Date: July 6th, 2020
Time: around 1:00 p.m. in the afternoon
It’s doomsday (I’m not even religious, how-). There has been a corona case detected in our housing society, and thoughts such as – OMG. Did I sit on a surface that that person sat on? Did that guy cough on a surface that I might’ve accidentally touched? OMG. Am I even clean? Should I take a bath again? – immediately entered my prone mind. My breathing rate increased, and a person learned in the well respected subject of biology would say my adrenaline levels might’ve escalated (that fight or flight thingy).
One could say that I was having a full blown panic attack (that is, until my mommy calmed me down).
Time: around 4:00 p.m.
I learnt a few things. And since I’ve had time to contemplate them, I’ve also started appreciating some of ‘em. For one, I’ve learned that there are many benefits to living in a society as close knit as mine. Everyone is so responsible about the decisions that they take, because they remember their contribution to society at times like these. Another: I’ve also noticed that there are a few different levels of society that I am respectively a part of. I am a part of Pune. Then, I am a part of my rather large housing society. Then, I belong to my building; and finally, to the floor I live on.
I have responsibilities to all these levels of society.
I have to keep myself safe, not just for the sake of my family, but also for the sake of all those people that belong to my society. When I feel deprived of going down to take some fresh air, I must restrain myself because at this time, the responsible thing to do is to stay at home and breathe in the fresh air that comes into my not-so-small balcony. Frankly, it isn’t so bad. And frankly, during these difficult times, my responsibilities are defined by small things like deciding whether to go down to walk for a bit or not. I must consider the feelings of those who are just as concerned about mine and my family’s health as they are about theirs; and if they feel insecure that I feel the need to go downstairs for no reason in particular, then I mustn’t go down. Such philosophical observations you have, Mugdha. Go take a break. Study a bit, ‘cause you barely ever do it. Oops.
Date: July 7th, 2020
Time: 7:00 a.m.
Did I mention that I was getting sixteen books for my sixteenth birthday? How cool is that, right? Well, some of the books have started arriving, and I have greedily started reading Go Set a Watchman, by Harper Lee. So far, I haven’t read much of it and frankly, I prefer the first ‘un (To Kill a Mockingbird, also by Harper Lee).
Time: 1:00 p.m.
UGH. The internet has gone out, again. I won’t be able to attend my last class, so I might as well go read some.
Time: 3:00 p.m.
HOLY GUACAMOLE. WHAT A BRILLIANT BOOK.
(And here comes a short book review on the beyond-excellence book I have just finished reading-)
Title of the book: Go Set a Watchman
Author: Harper Lee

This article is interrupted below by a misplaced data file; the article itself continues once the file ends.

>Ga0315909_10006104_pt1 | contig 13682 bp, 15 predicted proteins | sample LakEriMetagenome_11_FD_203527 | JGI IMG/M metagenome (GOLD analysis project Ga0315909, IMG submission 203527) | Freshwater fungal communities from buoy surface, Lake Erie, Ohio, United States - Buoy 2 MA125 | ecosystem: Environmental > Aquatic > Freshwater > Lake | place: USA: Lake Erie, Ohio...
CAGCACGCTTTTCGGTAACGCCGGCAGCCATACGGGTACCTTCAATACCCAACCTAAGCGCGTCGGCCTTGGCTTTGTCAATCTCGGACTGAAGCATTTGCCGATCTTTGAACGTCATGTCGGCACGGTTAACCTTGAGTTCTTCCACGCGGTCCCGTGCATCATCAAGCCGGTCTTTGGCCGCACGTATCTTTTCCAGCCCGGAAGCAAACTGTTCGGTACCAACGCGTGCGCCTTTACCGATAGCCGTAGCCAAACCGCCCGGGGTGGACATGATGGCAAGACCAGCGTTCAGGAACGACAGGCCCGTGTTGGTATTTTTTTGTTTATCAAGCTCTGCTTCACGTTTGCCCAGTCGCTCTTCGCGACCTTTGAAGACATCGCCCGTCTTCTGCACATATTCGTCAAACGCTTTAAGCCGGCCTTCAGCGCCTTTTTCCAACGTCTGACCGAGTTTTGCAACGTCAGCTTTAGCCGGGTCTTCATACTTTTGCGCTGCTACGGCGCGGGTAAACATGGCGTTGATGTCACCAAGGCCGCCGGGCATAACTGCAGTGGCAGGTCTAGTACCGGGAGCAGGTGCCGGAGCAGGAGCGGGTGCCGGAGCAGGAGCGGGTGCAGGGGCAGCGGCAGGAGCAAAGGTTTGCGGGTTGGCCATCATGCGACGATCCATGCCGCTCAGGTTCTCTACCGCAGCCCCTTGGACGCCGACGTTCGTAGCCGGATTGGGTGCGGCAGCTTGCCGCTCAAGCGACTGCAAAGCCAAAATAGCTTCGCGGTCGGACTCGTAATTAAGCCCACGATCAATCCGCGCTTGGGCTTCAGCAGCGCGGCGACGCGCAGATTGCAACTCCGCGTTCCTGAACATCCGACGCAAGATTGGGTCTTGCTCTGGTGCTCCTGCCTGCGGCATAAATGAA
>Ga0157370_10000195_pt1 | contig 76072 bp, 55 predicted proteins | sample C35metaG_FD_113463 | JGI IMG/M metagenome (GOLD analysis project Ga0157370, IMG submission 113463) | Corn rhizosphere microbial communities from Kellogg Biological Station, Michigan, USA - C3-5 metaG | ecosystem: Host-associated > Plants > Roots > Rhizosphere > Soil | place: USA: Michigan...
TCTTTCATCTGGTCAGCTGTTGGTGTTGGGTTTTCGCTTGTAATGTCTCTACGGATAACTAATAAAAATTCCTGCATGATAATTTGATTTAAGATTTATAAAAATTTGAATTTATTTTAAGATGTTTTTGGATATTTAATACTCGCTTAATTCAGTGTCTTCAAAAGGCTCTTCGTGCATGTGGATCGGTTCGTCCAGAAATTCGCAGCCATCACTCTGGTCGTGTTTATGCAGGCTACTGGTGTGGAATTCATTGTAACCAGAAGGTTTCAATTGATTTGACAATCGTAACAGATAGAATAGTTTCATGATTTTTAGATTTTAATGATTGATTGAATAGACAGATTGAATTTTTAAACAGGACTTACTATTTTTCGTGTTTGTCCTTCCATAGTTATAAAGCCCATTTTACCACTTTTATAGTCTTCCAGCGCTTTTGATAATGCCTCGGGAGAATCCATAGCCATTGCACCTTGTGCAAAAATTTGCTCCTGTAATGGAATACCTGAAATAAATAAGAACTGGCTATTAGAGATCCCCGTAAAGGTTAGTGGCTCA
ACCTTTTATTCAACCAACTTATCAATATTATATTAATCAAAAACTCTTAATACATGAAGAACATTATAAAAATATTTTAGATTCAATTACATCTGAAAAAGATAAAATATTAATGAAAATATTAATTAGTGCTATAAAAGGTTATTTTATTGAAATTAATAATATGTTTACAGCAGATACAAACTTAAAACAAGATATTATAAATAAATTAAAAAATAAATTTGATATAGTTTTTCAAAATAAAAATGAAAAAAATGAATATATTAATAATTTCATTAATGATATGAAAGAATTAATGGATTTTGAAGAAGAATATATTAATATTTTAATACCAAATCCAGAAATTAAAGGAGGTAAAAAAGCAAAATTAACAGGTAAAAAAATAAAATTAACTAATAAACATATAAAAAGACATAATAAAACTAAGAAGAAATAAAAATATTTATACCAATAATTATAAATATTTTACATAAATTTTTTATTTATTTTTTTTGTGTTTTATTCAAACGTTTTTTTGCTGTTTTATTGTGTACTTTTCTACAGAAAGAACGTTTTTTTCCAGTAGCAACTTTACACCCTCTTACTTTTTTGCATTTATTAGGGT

This book has many complexities, one of them being the many different things that the author tries to convey. Of course, there is the general setup of the racial tensions that plague the quiet county of Maycomb, Alabama. However, I found most prominent the internal findings of Jean Louise. She learnt that nothing could be perfect; in the steady trap of society, one must try their best to fit in with the social order and go with the flow, however ‘shutting-out’ and wrong it may be. Her complex relation with her father escalates due to a misunderstanding; she would equate her father with God. She couldn’t handle the fact that he could make mistakes too; he was only human. These are all the technicalities of the book.
But what I find so brilliant about this book is that it shows us that life isn’t a perfect combination of blacks and whites – there are always some grays in between. No one is ever perfectly good or perfectly bad, some excel at things others don’t, and fail at other things. I can’t just whip my opinion of someone around ‘cause they failed to exceed an expectation that I had of them. Nothing is ever perfect, and that is a necessity to understand.
Mankind isn’t as bad as some of us perceive (and don’t any of you gimme none of that ‘humans have made such great technological advances’ and such). The problem is that, when one tries to perceive humanity in situations such as the one that we are currently entrapped within, we fail to look at the positive side of things. Every action has an equal and opposite reaction. For every person who lost their belief in life, for every person who turned bitter at crimes that some committed, there has been another person doing even more positive work, helping out the ones who need it most, or even abiding by their correct responsibilities to their respective society.
I say that it is necessary to look at both sides of the coin. I will not lose my faith in humanity, because humanity isn’t just represented by that shoddy branch of people who think that their lives and their wants are top priority. Humanity is an equivocal identity; humanity is equally defined by those who shatter the world, and those who try their level best to glue it (or whatever is left of it) back together.
(Isn’t this random? I think I’ll stop now.)
One thought on “Dear for-the-time-being-diary”
Random is good!
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